What is Field Research1

What is Field Research?


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What is Field Research?

Field research is an approach to qualitative data collection that involves observing the behaviour of individuals, groups, or organizations in their natural settings. Although there are many different social research methods categorized under field research, it generally always begins in a specific setting relevant to the social context of the study. 


The objective of field research is to observe and analyse the behaviour of a subject in their natural setting. Field research is often tough to analyse because when studying variables in their natural environment, there may be many extraneous variables that could have an effect on the relationship being studied. This, in combination with the relatively small sample sizes used in field research, makes it hard to establish a cause-and-effect relationship. For this reason, most data collected in field research is used to establish correlation rather than a causation. 

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Why Conduct Field Research?

There are many different reasons to employ the use of field research, the most pivotal being that it allows researchers to access different types of information that may not be easily accessible to outsiders, and that may not be obtained through other methods of research.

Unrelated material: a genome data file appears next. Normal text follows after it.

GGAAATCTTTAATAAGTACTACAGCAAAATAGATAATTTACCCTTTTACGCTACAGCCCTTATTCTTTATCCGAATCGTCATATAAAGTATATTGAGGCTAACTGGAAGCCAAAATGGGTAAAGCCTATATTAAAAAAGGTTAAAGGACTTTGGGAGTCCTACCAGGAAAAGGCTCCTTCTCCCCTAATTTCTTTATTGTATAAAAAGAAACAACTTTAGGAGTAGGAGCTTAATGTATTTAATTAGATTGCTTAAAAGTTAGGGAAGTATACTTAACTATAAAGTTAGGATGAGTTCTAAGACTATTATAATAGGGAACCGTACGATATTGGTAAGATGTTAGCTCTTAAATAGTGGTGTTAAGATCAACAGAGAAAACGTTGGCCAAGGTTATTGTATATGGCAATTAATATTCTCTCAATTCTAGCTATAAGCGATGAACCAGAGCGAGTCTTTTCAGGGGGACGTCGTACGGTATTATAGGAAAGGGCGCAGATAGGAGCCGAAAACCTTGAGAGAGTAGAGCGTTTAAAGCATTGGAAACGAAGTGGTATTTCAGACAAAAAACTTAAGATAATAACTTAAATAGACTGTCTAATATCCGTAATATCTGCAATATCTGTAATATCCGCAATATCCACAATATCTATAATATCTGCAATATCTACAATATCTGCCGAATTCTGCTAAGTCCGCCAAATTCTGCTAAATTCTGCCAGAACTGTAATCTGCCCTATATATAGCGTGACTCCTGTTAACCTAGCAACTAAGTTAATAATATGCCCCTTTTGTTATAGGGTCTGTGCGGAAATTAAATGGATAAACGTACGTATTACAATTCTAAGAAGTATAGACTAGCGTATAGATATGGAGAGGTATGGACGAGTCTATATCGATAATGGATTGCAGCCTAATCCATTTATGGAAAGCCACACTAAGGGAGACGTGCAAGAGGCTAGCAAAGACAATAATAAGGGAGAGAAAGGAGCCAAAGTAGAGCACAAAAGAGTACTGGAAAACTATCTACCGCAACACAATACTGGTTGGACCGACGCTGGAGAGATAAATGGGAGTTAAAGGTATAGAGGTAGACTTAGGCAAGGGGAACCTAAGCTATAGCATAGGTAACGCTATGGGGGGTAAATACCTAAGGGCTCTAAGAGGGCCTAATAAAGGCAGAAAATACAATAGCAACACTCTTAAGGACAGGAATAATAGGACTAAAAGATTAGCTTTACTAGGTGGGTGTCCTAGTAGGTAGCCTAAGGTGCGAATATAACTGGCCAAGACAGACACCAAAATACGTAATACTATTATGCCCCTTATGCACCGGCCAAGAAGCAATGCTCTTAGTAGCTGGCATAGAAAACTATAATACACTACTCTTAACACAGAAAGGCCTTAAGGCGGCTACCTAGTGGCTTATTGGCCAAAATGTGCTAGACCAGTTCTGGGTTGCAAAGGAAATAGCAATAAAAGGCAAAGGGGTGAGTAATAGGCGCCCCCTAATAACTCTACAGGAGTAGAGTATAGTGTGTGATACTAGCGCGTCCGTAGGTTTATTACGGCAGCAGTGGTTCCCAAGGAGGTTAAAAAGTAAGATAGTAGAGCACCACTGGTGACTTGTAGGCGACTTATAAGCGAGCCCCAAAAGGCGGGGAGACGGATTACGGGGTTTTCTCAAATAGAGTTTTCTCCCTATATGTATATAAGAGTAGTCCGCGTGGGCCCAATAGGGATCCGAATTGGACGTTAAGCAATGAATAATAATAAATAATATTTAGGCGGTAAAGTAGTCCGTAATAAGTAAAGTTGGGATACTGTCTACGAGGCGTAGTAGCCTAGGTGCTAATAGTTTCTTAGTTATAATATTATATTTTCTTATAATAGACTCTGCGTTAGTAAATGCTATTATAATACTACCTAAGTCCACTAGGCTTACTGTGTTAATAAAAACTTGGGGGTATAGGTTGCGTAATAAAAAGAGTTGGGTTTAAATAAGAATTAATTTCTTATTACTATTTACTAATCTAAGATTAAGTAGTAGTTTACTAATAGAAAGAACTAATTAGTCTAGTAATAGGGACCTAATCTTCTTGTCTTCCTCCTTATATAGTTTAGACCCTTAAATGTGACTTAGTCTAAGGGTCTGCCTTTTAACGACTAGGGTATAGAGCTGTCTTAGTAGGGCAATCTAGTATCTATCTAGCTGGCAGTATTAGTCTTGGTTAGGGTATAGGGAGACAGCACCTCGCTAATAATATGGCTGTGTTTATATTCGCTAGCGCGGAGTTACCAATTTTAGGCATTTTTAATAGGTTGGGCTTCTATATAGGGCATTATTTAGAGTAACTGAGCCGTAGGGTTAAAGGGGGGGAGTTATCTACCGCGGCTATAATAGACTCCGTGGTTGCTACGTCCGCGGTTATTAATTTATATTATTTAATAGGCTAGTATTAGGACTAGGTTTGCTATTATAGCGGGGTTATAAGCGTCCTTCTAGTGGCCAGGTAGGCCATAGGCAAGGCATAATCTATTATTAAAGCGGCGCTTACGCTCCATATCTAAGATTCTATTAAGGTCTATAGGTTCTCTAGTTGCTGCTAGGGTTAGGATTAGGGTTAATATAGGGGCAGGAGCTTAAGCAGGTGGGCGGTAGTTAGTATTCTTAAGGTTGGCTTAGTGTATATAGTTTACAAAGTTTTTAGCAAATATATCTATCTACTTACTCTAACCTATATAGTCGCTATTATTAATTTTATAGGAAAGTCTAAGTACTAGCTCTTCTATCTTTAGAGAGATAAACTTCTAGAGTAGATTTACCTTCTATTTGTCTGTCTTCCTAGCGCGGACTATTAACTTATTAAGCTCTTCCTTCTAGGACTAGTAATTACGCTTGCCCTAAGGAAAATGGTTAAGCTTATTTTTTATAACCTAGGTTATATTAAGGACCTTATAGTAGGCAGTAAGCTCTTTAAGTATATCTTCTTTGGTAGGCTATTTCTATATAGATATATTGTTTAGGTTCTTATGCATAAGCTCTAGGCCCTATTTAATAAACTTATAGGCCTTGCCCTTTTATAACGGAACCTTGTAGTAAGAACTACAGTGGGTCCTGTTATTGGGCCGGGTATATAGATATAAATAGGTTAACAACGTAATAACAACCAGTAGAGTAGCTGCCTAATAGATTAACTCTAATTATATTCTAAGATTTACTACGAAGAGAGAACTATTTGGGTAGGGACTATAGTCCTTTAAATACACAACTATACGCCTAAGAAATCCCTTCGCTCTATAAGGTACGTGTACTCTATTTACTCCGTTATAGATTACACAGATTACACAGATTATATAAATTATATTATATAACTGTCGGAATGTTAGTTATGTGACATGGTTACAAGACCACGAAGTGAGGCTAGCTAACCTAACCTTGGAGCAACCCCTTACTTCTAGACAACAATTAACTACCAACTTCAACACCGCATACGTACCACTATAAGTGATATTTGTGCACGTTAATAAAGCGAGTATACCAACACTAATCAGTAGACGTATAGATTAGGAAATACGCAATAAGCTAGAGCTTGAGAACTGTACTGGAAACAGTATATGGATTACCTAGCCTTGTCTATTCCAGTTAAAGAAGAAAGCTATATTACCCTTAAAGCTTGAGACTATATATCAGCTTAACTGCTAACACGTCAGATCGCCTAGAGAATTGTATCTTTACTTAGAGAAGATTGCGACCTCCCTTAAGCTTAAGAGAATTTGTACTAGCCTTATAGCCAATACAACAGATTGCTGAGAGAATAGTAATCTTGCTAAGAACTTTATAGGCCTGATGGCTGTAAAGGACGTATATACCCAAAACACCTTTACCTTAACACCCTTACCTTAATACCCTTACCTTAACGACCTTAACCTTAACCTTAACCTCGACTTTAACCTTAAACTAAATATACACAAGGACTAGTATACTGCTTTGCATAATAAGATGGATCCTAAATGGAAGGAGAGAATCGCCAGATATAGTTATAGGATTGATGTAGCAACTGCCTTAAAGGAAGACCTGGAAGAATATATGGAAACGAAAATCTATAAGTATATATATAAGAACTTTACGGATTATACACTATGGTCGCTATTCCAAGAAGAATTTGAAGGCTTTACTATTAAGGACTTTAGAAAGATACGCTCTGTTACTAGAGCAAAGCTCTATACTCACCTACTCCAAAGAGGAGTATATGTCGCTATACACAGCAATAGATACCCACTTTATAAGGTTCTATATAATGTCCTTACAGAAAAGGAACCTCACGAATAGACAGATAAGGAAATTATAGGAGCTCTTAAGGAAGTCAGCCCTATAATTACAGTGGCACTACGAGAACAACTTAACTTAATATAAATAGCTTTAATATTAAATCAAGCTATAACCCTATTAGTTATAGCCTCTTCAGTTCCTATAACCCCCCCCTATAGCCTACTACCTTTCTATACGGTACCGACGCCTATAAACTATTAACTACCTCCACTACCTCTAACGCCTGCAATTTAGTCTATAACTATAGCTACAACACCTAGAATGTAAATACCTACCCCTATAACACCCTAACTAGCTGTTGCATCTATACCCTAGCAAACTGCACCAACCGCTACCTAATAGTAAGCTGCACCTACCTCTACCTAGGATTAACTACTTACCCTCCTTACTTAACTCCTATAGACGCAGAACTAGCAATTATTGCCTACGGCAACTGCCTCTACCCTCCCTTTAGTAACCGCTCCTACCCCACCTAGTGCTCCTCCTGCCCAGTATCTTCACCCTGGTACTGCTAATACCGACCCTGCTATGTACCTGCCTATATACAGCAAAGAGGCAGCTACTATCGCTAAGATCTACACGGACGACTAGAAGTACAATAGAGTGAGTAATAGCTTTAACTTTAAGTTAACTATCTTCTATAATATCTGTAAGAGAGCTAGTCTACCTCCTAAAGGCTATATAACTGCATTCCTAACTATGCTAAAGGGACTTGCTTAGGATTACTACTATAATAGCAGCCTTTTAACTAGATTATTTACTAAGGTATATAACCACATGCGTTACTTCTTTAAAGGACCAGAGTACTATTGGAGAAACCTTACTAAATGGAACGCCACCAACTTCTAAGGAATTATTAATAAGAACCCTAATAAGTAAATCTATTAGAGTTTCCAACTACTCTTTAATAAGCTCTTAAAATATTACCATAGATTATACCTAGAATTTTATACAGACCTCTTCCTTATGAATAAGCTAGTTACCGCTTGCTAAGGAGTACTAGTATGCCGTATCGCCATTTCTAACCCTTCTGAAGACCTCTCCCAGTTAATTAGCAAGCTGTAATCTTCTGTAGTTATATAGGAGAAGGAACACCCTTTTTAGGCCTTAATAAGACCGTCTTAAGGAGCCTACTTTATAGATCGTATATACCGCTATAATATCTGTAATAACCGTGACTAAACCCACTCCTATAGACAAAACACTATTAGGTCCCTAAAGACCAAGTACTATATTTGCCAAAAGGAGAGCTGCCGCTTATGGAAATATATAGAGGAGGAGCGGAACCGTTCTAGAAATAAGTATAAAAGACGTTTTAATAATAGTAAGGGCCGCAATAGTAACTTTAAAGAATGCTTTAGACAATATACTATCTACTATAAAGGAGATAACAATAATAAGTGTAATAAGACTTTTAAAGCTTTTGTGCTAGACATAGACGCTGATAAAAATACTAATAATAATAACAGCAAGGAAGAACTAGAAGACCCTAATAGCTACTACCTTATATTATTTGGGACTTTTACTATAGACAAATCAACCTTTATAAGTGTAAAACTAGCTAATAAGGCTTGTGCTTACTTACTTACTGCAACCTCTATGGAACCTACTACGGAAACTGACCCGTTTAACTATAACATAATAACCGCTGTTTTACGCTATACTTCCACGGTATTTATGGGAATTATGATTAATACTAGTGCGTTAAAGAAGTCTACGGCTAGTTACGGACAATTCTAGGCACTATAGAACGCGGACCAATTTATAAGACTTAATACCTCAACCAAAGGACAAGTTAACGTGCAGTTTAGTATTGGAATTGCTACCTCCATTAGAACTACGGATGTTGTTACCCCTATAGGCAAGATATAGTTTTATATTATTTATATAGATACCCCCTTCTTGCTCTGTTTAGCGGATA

Additionally, it is a very useful method of investigation when trying to fill an information void relating to the research problem being investigated as it provides pivotal data on the social contexts being studied. Field research can help obtain data that cannot be observed through other methods of research and can provide an empirical basis to test a research question or hypothesis, opening new frontiers of knowledge. 

What are the Methods used to Conduct Field Research?

What is Field Research2
  • There are 5 common methods of field research, and they are:

    • Qualitative Interviews

    Qualitative interviews generally involve gathering information through one-on-one interviews that have open-ended and conversational communication. In open-ended questions, researchers pose questions without providing answer options, allowing respondents to present their answers in their own words. This method can be used to collect extensive data as it allows researchers to gain a perspective on “what” people think, as well as “why” they think so. 


    • Direct Observation

    In direct observation, researchers employ the observational method to study subjects in their natural environment without influencing the outcome of the study. This method is very useful in studies where contextual data is highly relevant to the outcome of the study. However, although this method provides a high degree of ecological validity, it also has a very low degree of experimental control resulting in low internal validity. 


    • Participant Observation